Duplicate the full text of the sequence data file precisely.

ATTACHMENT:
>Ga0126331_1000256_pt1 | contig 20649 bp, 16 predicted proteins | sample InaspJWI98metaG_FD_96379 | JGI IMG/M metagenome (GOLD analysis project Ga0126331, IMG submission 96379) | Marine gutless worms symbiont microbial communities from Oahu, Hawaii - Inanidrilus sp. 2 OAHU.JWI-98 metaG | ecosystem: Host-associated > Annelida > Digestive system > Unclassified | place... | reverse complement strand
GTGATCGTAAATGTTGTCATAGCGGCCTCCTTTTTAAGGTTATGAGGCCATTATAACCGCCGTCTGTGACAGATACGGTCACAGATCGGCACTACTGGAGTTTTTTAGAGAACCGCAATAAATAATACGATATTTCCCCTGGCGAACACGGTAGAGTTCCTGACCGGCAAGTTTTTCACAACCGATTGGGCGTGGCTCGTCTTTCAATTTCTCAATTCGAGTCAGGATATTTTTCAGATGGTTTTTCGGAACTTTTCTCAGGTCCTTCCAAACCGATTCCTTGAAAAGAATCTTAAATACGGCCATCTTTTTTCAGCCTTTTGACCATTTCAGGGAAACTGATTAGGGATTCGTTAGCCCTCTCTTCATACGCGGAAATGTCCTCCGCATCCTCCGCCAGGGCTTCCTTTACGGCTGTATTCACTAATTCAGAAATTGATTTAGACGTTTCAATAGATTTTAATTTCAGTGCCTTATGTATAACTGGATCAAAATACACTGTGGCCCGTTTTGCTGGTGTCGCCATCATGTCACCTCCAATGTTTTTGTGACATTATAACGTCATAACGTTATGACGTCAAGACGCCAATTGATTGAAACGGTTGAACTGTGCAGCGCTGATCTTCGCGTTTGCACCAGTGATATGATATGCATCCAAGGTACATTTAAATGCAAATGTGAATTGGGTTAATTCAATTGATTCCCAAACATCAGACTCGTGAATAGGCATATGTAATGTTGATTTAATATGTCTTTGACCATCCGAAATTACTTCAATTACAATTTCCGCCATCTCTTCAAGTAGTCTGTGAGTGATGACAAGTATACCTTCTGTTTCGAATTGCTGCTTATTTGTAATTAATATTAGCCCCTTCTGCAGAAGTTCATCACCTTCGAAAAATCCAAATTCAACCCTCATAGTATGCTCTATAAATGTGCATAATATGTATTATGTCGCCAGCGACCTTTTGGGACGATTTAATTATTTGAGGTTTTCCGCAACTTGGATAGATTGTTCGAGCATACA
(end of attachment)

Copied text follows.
>Ga0126331_1000256_pt1 | contig 20649 bp, 16 predicted proteins | sample InaspJWI98metaG_FD_96379 | JGI IMG/M metagenome (GOLD analysis project Ga0126331, IMG submission 96379) | Marine gutless worms symbiont microbial communities from Oahu, Hawaii - Inanidrilus sp. 2 OAHU.JWI-98 metaG | ecosystem: Host-associated > Annelida > Digestive system > Unclassified | place... | reverse complement strand
GTGATCGTAAATGTTGTCATAGCGGCCTCCTTTTTAAGGTTATGAGGCCATTATAACCGCCGTCTGTGACAGATACGGTCACAGATCGGCACTACTGGAGTTTTTTAGAGAACCGCAATAAATAATACGATATTTCCCCTGGCGAACACGGTAGAGTTCCTGACCGGCAAGTTTTTCACAACCGATTGGGCGTGGCTCGTCTTTCAATTTCTCAATTCGAGTCAGGATATTTTTCAGATGGTTTTTCGGAACTTTTCTCAGGTCCTTCCAAACCGATTCCTTGAAAAGAATCTTAAATACGGCCATCTTTTTTCAGCCTTTTGACCATTTCAGGGAAACTGATTAGGGATTCGTTAGCCCTCTCTTCATACGCGGAAATGTCCTCCGCATCCTCCGCCAGGGCTTCCTTTACGGCTGTATTCACTAATTCAGAAATTGATTTAGACGTTTCAATAGATTTTAATTTCAGTGCCTTATGTATAACTGGATCAAAATACACTGTGGCCCGTTTTGCTGGTGTCGCCATCATGTCACCTCCAATGTTTTTGTGACATTATAACGTCATAACGTTATGACGTCAAGACGCCAATTGATTGAAACGGTTGAACTGTGCAGCGCTGATCTTCGCGTTTGCACCAGTGATATGATATGCATCCAAGGTACATTTAAATGCAAATGTGAATTGGGTTAATTCAATTGATTCCCAAACATCAGACTCGTGAATAGGCATATGTAATGTTGATTTAATATGTCTTTGACCATCCGAAATTACTTCAATTACAATTTCCGCCATCTCTTCAAGTAGTCTGTGAGTGATGACAAGTATACCTTCTGTTTCGAATTGCTGCTTATTTGTAATTAATATTAGCCCCTTCTGCAGAAGTTCATCACCTTCGAAAAATCCAAATTCAACCCTCATAGTATGCTCTATAAATGTGCATAATATGTATTATGTCGCCAGCGACCTTTTGGGACGATTTAATTATTTGAGGTTTTCCGCAACTTGGATAGATTGTTCGAGCATACA